PARENTS are in despair after it has been revealed that childcare across South Essex is among the most expensive in the East of England.

Figures have revealed that the cost of childcare is one of the highest in the region, while parents are also seeing less choice over who can care for their children.

The average hourly fee charged by childcare providers for three and four year olds was £5.25 last year, according to the Department for Education, and mums across Basildon, Southend, and Canvey are frustrated at the higher than average prices.

One parent commented on the Echo Facebook page, stating she has had to give up her work as she could no longer afford for someone else to look after her children.

Lauren Smith, from Southend, said: “When I went back to work full time after having my daughter, it cost us £998 a month to have her in nursery.

“Our mortgage and council tax combined is £880 a month. How can it cost more to have strangers look after your kids than it does to keep a roof over a whole family’s heads?

“Because of this I had to drop down to part time and work three days a week.

“I’m currently on maternity leave with our second child and I’m not returning to work this time because we just cannot afford to have two kids in childcare even with the funding we now receive.

“It’s such a shame as I’ve worked ever since I left school.”

The £5.25 hourly rate was the same in Basildon and Castle Point, with the average price being 25p higher than across the East of England.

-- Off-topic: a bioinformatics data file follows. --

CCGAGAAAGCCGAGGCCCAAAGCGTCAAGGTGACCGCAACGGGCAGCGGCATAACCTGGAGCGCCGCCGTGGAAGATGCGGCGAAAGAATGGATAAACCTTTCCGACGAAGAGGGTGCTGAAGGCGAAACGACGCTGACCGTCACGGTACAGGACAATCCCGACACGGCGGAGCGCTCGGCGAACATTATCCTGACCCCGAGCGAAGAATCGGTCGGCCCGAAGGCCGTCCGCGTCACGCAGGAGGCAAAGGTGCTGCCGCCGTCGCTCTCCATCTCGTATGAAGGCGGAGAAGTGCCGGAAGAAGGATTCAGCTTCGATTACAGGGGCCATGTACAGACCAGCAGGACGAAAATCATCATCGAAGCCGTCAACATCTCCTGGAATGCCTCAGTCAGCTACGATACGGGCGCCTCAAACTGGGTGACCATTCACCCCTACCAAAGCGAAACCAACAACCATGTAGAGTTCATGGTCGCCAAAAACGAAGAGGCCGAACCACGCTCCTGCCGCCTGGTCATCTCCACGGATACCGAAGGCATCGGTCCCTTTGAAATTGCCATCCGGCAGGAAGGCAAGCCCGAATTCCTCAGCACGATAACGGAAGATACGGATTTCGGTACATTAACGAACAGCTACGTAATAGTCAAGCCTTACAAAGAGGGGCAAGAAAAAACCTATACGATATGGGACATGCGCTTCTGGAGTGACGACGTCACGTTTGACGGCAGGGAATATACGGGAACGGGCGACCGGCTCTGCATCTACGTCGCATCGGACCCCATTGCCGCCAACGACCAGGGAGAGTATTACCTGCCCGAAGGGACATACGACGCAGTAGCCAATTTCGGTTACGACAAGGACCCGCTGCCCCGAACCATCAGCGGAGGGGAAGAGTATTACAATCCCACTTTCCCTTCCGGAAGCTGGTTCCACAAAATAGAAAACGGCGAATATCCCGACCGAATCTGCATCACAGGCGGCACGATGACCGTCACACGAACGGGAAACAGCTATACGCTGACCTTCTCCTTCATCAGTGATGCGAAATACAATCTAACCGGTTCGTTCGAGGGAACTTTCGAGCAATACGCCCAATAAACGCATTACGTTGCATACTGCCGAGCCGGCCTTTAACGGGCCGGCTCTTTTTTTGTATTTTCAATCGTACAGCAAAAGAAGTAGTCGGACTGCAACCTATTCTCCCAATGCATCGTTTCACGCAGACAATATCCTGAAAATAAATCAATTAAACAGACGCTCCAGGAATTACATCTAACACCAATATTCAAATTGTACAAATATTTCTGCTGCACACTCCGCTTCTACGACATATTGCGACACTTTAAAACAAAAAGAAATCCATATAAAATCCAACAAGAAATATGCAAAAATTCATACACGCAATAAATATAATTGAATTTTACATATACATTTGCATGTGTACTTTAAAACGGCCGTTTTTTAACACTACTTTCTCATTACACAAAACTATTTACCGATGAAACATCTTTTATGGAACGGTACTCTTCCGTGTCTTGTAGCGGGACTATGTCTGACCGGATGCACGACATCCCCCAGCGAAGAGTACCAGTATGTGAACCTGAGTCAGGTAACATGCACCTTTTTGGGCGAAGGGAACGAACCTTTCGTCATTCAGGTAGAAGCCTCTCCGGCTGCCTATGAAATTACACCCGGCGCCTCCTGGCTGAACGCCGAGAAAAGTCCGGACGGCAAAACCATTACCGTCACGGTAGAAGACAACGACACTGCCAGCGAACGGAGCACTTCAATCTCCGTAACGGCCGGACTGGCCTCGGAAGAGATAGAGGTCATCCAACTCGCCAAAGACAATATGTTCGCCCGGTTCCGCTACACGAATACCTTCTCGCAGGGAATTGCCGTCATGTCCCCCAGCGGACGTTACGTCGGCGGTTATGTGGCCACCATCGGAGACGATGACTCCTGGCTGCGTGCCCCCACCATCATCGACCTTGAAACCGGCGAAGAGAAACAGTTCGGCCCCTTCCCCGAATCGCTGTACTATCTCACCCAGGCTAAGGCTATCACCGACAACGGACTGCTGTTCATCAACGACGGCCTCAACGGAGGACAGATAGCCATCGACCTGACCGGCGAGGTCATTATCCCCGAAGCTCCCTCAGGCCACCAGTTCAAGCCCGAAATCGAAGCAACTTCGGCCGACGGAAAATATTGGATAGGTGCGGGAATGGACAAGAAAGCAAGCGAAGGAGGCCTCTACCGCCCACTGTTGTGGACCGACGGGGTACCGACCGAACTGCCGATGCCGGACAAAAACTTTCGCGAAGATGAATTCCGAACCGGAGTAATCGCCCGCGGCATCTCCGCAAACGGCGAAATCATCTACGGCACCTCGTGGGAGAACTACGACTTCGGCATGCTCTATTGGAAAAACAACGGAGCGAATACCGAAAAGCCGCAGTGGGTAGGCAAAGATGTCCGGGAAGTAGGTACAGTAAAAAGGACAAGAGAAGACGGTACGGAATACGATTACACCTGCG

Fees across the East of England increased over 2019, rising from £5 the year before.

June Dillow also commented on the Echo Facebook page, added that even free family childcare can come with difficulties.

She said: “Often families turn to grandparents for help if they can. Its free childcare but as retirement age is further and further away, they have to work too.”

To add insult to injury, figures have revealed that Essex County Council underspent on early years education by £1.8million from 2018 to 2019. Southend Council also reported a £320,000 underspend during that time.

Anne Jones, Southend councillor for children and learning, said: “The council is committed to ensuring children in Southend have access to high quality care, whether that is privately funded care or general childcare arrangements.

“The council has no control over the costs of childcare, this is set by the childcare market.

“Many parents are eligible to 30 hours’ free childcare during term time, however with the number of care providers decreasing, the costs associated inevitably rise. Indeed Southend pass through 98% of the funds we receive to providers, compared to 95% nationally.

“The early years education underspend is mainly due to the way in which the Department for Education calculate the Dedicated Schools Grant (DSG). It is based on annual census information rather actual than take-up each term.

The underspend will be reinvested into the early years education. The remaining amount will be used to sustain, support and train high quality early years staff to provide services within Southend.

If any parents have any concerns over childcare, including the costs associated, they should contact”

A spokesman for Essex County Council said: "Essex County Council’s early years funding for three and four-year-old places was not underspent at the end of the last financial year.

"The £1.8million referred by the NDNA relates to an historic underfunding position for Essex, not an underspend.

"The amount paid to Essex County Council for the Free Early Education Entitlement (FEEE) is determined by the Department for Education (DfE).

"The DfE has a national funding formula, and the County Council is able to retain a maximum of 5% of the funding paid to it by the DfE. The remaining 95% is used to calculate the FEEE funding rates. This is the same for all Local Authorities.

"For the 2018-19 year, we retained the maximum 5% which we are entitled to do, which helped reduce the historic budget deficit caused by national underfunding."